By Lee Zimmerman
Tough, tenacious and unwavering in her determination, Shelby Lynne doesn’t mince words.
That’s especially true when she’s describing the trajectory that began when she unveiled her new album, “Tears, Lies & Alibis,” to Lost Highway, the record company that she had been contracted to. To her dismay — and disgust — they promptly rejected it, insisting she employ a big-name producer. Lynne responded by giving notice of her intention to release the record on her own, and promptly went about creating her own label, Everso Records, as its springboard.
Sassy and soulful, yet surprisingly introspective, it eschews the fussy arrangements that occasionally cluttered her earlier efforts. The settings are deliberately stripped down, owing more to genuine sentiment than a slicker sound.
Of course, anyone who’s followed Lynne’s career over the past couple of decades knows that she’s never been hesitant to follow her muse, no matter what direction it takes her. Her albums have veered from traditional country and pure pop to Americana, jazz, swing, soul and blues.
Even after her big breakthrough, the aptly titled “I Am Shelby Lynne” released in 2000, she’s never stopped experimenting in her quest to fulfill her own artistic ambitions. At the same time, she’s managed to retain a fierce following and garner the accolades of the industry in general, affirmed by the fact she won the Country Music Association Horizon Award early on, and, somewhat belatedly, a Best New Artist Grammy, as well.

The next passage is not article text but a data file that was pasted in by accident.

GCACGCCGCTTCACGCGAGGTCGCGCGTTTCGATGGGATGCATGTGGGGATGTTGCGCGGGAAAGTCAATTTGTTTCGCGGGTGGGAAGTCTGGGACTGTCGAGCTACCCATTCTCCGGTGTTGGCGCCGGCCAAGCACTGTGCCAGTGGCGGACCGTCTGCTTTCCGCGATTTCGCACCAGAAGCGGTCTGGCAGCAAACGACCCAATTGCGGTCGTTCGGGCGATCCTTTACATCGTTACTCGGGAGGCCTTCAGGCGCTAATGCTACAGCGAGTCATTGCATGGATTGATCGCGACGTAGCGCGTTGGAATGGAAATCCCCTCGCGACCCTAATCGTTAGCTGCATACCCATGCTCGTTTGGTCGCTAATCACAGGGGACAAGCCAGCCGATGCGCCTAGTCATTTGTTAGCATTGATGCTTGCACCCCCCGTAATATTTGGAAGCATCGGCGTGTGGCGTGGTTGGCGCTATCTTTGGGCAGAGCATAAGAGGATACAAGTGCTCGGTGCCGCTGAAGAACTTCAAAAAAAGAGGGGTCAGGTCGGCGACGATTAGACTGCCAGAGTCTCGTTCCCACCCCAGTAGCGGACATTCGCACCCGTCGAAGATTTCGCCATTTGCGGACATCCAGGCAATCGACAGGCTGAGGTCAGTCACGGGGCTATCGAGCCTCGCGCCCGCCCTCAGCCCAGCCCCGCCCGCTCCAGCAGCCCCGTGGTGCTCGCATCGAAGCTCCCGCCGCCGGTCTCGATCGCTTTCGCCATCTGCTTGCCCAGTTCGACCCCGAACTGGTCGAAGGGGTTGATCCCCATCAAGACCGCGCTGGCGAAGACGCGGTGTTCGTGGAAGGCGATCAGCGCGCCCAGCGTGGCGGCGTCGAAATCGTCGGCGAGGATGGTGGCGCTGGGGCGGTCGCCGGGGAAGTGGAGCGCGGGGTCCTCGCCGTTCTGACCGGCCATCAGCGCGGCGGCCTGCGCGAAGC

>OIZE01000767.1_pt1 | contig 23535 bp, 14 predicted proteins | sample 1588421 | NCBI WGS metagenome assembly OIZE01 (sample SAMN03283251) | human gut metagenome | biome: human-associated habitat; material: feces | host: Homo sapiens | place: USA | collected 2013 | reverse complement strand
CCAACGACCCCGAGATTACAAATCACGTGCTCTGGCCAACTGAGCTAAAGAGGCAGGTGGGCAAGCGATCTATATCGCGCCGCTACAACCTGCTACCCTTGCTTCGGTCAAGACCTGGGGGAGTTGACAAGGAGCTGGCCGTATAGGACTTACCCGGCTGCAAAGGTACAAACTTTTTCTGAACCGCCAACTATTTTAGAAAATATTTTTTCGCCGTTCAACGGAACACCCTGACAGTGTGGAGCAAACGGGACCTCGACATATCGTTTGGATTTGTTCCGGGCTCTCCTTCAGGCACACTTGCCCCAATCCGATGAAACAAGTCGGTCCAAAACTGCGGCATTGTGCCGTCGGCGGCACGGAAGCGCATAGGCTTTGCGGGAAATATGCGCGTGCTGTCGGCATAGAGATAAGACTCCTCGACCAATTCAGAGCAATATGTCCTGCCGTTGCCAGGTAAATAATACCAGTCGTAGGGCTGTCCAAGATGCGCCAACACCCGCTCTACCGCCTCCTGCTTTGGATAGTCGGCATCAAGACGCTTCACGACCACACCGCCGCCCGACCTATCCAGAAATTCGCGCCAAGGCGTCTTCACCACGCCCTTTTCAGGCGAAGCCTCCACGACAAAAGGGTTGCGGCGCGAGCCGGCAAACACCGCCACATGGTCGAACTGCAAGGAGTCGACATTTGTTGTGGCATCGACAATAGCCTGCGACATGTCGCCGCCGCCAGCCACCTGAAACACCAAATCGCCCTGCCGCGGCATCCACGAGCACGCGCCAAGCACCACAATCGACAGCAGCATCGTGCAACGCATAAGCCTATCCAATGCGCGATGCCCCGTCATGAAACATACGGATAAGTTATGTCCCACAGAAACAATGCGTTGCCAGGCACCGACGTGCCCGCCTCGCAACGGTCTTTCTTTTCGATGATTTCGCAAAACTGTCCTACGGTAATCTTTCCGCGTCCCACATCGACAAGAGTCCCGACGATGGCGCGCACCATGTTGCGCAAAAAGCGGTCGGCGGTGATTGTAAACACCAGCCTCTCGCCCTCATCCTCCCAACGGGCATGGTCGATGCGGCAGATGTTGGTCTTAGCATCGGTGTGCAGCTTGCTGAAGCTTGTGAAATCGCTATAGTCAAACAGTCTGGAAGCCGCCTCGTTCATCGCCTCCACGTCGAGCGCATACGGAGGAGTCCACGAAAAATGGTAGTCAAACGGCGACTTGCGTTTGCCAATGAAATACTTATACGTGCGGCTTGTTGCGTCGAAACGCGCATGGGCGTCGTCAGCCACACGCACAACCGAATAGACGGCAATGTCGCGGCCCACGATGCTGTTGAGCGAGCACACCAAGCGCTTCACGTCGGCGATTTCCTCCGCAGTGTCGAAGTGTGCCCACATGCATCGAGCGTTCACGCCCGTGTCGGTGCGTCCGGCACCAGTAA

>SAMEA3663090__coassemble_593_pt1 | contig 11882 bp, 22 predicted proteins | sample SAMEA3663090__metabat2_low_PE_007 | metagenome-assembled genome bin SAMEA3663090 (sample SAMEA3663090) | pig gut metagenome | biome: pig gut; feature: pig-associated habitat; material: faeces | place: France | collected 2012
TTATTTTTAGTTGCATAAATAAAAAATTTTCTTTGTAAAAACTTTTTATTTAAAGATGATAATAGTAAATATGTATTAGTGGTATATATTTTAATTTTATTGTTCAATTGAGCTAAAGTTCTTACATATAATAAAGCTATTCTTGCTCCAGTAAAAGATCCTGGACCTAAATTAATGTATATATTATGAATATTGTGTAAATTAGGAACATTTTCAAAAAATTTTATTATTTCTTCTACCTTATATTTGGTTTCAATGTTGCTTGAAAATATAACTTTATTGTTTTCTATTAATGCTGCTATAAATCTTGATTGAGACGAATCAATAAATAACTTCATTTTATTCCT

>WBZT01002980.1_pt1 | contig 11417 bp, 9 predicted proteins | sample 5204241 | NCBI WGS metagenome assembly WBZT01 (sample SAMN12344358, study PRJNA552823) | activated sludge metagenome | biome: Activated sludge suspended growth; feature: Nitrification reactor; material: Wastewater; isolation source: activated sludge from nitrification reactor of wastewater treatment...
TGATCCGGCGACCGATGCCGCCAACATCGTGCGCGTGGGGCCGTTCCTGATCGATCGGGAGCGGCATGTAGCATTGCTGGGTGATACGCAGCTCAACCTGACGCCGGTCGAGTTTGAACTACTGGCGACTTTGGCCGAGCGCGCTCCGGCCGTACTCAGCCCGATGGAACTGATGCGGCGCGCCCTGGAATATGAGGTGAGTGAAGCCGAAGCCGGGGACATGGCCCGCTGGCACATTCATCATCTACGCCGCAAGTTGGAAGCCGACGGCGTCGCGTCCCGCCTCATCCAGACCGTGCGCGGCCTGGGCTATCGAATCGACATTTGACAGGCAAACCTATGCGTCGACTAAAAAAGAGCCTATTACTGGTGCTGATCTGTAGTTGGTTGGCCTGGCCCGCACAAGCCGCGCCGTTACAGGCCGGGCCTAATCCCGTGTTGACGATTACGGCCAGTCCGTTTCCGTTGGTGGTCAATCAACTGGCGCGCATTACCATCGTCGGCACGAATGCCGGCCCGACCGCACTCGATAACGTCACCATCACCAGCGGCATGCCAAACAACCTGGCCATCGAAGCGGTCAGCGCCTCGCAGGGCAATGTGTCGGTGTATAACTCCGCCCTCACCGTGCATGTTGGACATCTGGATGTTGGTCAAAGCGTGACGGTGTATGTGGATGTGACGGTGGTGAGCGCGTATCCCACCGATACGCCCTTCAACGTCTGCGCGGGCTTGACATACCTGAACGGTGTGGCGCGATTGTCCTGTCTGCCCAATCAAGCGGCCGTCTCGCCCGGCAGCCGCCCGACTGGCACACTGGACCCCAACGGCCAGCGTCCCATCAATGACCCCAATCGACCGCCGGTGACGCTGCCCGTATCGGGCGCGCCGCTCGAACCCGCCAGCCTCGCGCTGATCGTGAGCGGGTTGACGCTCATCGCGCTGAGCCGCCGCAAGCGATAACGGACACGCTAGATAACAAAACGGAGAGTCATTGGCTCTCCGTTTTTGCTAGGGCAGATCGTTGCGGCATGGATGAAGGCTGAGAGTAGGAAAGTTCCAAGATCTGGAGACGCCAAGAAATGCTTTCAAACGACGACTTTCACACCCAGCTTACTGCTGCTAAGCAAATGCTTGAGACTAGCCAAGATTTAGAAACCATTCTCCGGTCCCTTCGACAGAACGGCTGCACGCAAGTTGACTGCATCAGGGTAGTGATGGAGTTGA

Goldmine had the opportunity to speak with Shelby and elicit her reaction to becoming newly independent.
You’ve always seemed intent on pursuing your own muse.
Shelby Lynne: I haven’t had any choice. If I’m making music, how can I make something I don’t believe in? At the end of the day, I’ve been given the privilege of the greatest thing on Earth. I get to sing for a living, and there are people out there who want to hear it, and by God, I’m going to make the best records I can make and continue to make people happy. That’s the goal. “What is she?” Well, hopefully consistently good. You tell them that.
What was the final straw that made you decide you had no choice other than to sever ties with Lost Highway?
Lynne: As soon as I knew that Lost Highway wasn’t going to put out the record and I was able to walk away with the record, my business partner, manager and I said, “Let’s do this!” I mean, I certainly was not going to have another record deal. I’m over it, and it’s really not that hard.
Did you understand what the label wanted you to do?
Shelby Lynne: When you start thinking about Shelby Lynne singing about Airstream trailers (as referenced in a song on the new album), I guess they may have had a point. But you know, they can kiss my ass; I really don’t care. I have a boatload of people out there who really do want to hear what I have to say about Airstream campers, and I’ve come a long way, and it’s a beautiful thing. It’s not all about the pretty stuff. We can slick them up and make them pretty, but does that really make you want to drink whiskey and have a cold one and say, “Damn, that makes me feel something?”
So does that mean if a record label came along now and gave you a terrific offer, you wouldn’t even consider it?
Shelby Lynne: Hell no. I don’t give a damn about that. I just want to make money… and for you not to make any! (chuckles) Those days are gone. It’s time for all of us to take the music back and make a living.